5 Misconceptions of Web Video
- Steven Chalmers
- November 5, 2012
Video on the Web has matured into a multi-billion dollar industry, with everyone from major media companies to kids with webcams uploading countless hours of video daily. Marketers have jumped on the bandwagon, using videos to build brand awareness and generate sales.
Internet video can be dramatically more powerful in delivering a message than simple text on a page. However, some of the traffic- and business-building power of video might be wasted if a website owner doesn’t understand how to use it properly. Here are some of the most prevalent misconceptions regarding video content.
1. You Have to Use YouTube
While YouTube is free and great for videos of funny cats or skateboarders faceplanting into concrete, it is not necessarily the best place to host your videos. After all, you are subject to the whims of their terms of service, and they make money off of your content by displaying ads next to it, often without compensating you.
Instead, consider hosting video on a more professional site, or even hosting it directly on your own webserver. Video compression has improved to the point where even small files sizes produce excellent-looking streaming videos. Both Flash and HTML5 web-optimized formats allow resolutions that will look crisp and without the need for gigantic files, so skip the higher resolutions which eat up bandwidth and cause your videos to play with more buffering issues.
2. Long Form Videos Don’t Work
Some insist that videos above a certain run time, such as two or five minutes, will turn off viewers due to short attention spans. This mythical attentions span deficit is just that, a myth. If your video is engaging enough, no one will click away just because a pre-determined time limit has been exceeded.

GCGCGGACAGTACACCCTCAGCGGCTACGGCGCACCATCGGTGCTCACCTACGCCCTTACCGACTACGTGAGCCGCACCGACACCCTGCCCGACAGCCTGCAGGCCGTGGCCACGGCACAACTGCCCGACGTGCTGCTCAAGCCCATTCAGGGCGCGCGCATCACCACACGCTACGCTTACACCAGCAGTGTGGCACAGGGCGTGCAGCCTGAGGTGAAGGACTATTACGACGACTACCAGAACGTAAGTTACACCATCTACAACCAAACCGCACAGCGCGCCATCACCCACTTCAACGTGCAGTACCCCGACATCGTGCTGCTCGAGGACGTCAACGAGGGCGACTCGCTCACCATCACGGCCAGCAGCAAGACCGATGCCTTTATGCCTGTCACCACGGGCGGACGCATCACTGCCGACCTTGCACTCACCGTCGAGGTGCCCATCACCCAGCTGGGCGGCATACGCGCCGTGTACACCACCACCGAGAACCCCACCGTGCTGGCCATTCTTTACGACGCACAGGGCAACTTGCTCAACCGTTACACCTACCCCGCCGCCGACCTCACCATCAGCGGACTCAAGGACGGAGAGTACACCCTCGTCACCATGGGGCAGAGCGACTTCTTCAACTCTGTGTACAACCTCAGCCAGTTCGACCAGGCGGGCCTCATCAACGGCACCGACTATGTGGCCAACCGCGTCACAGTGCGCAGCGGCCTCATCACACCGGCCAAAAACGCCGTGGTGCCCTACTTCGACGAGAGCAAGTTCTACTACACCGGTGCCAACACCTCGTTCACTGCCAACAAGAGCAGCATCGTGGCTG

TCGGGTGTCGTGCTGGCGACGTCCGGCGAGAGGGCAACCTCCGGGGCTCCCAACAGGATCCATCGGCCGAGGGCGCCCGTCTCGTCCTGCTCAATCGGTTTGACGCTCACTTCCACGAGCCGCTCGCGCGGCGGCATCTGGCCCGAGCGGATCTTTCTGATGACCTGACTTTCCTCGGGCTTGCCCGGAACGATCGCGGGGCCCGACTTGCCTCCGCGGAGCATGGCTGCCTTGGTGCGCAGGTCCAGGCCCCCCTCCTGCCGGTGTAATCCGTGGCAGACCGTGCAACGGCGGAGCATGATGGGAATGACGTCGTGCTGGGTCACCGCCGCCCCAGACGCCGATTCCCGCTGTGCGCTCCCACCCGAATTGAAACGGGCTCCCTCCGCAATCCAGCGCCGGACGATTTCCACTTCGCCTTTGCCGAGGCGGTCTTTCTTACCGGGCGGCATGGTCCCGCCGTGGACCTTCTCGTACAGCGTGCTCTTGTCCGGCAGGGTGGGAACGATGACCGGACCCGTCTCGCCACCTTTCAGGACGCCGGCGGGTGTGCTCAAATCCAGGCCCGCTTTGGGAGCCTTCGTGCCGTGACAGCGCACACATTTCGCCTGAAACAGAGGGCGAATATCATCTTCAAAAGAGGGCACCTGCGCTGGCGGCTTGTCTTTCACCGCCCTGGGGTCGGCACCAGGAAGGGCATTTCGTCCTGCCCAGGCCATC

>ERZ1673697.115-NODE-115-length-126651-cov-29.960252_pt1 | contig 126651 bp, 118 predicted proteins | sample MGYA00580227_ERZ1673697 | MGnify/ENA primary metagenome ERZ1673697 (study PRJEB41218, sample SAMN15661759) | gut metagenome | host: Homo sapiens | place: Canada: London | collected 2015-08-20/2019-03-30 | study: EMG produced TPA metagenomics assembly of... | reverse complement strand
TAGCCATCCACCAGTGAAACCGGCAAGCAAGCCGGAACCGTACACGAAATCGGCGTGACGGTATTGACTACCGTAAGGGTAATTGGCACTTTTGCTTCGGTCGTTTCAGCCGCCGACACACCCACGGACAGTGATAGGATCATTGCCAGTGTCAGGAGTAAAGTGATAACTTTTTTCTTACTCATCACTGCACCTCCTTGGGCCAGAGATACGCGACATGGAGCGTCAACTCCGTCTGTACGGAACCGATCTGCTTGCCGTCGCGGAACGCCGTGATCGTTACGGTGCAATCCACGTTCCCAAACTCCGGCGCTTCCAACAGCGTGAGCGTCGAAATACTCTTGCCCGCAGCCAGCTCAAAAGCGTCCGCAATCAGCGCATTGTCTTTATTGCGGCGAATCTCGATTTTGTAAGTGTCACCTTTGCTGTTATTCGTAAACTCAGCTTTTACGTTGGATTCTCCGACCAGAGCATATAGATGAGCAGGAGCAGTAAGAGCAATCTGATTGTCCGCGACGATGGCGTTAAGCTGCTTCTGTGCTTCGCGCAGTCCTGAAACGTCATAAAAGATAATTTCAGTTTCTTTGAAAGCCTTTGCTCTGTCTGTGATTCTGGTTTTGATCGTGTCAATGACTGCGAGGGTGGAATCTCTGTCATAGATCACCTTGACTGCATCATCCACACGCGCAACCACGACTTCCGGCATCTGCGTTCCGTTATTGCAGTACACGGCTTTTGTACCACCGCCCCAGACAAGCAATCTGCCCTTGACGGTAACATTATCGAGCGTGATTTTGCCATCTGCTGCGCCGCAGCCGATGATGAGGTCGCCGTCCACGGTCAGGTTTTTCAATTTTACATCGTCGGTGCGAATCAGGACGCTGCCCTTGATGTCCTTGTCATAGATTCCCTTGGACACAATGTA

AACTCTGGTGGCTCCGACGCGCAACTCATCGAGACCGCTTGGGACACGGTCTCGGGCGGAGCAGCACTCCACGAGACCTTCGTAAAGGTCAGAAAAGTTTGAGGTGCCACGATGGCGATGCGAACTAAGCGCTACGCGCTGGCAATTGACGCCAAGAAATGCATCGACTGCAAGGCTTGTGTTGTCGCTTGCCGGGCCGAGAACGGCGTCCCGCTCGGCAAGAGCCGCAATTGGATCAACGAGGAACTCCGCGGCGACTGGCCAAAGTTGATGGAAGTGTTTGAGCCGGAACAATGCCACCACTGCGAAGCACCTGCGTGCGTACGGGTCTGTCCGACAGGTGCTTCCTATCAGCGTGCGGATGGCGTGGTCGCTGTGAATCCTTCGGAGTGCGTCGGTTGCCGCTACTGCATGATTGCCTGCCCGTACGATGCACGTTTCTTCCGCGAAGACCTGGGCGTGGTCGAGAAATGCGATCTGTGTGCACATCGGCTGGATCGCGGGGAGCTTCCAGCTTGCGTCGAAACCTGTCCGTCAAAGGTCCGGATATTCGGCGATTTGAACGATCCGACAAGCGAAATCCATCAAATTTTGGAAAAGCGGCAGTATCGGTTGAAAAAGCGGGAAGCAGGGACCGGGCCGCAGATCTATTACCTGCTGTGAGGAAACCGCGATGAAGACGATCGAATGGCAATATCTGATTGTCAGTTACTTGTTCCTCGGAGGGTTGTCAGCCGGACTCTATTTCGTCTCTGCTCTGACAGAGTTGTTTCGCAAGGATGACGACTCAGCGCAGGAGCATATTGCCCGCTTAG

In truth, the ideal video length is simply a matter of your target market and purposes. If you expect most of your audience to be highschoolers who watch on their cell phones, then shorter is definitely the way to go. For older audiences seeking how-to information, you can go longer, and even 30 minute videos for tech tutorials are common.
3. Video Cannot be Optimized for Search Engines
It is true that that video is great at grabbing the attention of site visitors, but if no one finds it in the first place when they search, it is useless. The solution is to think carefully about the text which surrounds the video on the page it is embedded. Make sure you not only put a description of the video on the page, but that you also fill out the meta tags with relevant keywords. You might also consider typing out a transcript for your video, so that search engines can find do a better job in sending visitors your way. This also caters to visitors who prefer to read rather than watch video.
4. Views Count Above All Else
An obsession with view counts is misguided, and more people are realizing how easily video view counts are manipulated. One quick check on Fiverr shows that over 10,000 video views can be had for only five dollars. While this is flat-out cheating, it is quite prevalent, and makes judging a video’s success by view count meaningless.
Instead, marketers should focus on other metrics, such as views-to-sales conversions and number of e-mail list subscribers rather than trying to impress others with a flimsy, easily faked view count.
5. It Costs a Lot to Make Videos
Need a high-definition video camera? Whip out your phone. Most smartphones are now capable of recording beautiful high-definition images, and many computers come with video editing software built in. Combine these with free or low-cost video streaming services like Vimeo, and you can broadcast lots of quality content for very little money.
Steven Chalmers is a grizzled freelance writer who has written for the tech industry for over 10 years. When he’s not busy writing, you can find Steven covering conference call technology. Click here for more information.
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